091201 Relevant Expertise Aggregation: An Aristotelian middle way for epistemic democracy
Josiah Ober, Stanford University
Download PDF Abstract - Decision-making in a democracy must respect democratic values, while advancing citizens’ interests. Decisions made in an epistemic democracy must also take into account relevant knowledge about the world. Neither aggregation of independent guesses nor deliberation, the standard approaches to epistemic democracy, offers a satisfactory theory of decision-making that is at once time-sensitive and capable of setting agendas endogenously. Analysis of passages by Aristotle and legislative process in ancient Athens points to a “middle way” that transcends those limitations. Relevant Expertise Aggregation (REA) offers an epistemic approach to decision-making in democratic organizations with minimally competent voters who share certain interests and knowledge. REA allows better choices among options to be made by basing choices on expertise in multiple relevant domains, through a time-sensitive process conjoining deliberation with voting. REA differs from a standard Condorcet jury in aggregating votes by relevant domains, based on reputations and arguments of domain-experts.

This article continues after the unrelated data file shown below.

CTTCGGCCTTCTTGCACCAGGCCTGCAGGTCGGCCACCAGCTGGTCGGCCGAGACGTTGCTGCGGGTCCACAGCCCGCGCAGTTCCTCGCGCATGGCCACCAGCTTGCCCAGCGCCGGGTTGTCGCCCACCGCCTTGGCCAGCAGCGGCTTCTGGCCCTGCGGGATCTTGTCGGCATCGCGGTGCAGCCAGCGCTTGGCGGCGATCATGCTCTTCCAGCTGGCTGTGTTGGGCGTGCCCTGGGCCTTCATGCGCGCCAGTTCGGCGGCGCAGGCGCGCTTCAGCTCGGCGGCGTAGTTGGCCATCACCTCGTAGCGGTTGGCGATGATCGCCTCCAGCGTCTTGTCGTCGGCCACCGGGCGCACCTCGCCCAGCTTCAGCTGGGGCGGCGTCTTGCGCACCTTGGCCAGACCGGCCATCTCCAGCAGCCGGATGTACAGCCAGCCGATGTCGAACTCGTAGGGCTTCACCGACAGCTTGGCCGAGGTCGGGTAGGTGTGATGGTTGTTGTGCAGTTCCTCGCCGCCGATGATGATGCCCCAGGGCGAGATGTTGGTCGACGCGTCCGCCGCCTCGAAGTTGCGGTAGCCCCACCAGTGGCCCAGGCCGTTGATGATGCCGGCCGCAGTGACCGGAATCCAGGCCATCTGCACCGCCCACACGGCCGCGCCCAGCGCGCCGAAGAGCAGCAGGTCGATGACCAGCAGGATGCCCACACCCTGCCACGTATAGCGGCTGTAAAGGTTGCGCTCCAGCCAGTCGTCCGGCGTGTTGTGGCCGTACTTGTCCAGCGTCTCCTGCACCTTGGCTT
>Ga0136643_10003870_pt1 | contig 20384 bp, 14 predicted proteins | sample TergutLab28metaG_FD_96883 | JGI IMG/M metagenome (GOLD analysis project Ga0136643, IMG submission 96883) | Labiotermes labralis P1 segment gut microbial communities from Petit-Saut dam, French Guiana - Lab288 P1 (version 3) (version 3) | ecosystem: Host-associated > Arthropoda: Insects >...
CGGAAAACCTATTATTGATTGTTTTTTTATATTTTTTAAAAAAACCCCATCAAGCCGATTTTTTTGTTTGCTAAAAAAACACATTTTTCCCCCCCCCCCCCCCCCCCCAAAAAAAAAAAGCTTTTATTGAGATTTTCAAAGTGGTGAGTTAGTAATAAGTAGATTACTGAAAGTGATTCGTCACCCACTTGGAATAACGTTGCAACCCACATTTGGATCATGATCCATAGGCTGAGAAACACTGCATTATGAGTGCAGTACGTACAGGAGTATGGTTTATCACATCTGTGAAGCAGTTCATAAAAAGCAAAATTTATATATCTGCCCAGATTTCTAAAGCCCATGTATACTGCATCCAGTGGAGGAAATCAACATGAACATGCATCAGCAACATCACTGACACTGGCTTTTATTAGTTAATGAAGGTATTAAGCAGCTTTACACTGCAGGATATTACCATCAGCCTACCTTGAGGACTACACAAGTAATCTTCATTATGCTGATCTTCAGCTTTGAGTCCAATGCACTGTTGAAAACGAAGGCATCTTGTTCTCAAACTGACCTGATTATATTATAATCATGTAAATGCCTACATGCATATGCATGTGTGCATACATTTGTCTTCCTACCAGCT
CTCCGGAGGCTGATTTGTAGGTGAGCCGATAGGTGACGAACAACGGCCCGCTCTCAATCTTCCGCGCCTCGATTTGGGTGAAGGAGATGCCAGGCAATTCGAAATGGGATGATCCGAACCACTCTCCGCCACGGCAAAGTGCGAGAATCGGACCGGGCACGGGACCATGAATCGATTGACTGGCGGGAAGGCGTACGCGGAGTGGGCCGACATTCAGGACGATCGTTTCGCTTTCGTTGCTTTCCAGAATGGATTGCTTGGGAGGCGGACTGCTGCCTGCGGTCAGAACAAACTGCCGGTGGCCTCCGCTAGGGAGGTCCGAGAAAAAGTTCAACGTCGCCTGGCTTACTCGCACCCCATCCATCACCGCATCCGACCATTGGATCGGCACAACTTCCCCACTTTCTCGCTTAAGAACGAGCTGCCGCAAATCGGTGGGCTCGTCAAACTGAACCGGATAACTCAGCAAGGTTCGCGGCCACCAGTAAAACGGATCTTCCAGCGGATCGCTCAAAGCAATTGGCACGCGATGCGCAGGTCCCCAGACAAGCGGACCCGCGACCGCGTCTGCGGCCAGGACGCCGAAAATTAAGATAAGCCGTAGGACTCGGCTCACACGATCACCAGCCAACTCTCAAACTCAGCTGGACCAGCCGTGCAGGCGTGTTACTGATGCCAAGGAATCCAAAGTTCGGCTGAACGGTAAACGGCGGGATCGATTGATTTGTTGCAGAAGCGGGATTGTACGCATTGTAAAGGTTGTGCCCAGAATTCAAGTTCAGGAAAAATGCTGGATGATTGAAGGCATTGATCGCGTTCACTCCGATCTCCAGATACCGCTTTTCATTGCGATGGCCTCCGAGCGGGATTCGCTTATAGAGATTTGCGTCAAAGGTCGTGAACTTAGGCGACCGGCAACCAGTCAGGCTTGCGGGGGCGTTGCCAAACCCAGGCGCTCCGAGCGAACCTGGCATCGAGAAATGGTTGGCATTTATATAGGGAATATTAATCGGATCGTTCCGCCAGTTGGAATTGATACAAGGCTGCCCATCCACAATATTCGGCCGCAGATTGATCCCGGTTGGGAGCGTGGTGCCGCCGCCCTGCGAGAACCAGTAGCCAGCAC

This paper replaces version 121101 posted in December 2011, version 071102 posted in July 2011, and version 090901 posted in September 2009.

081201 Thucydides as prospect theorist
Josiah Ober, Stanford University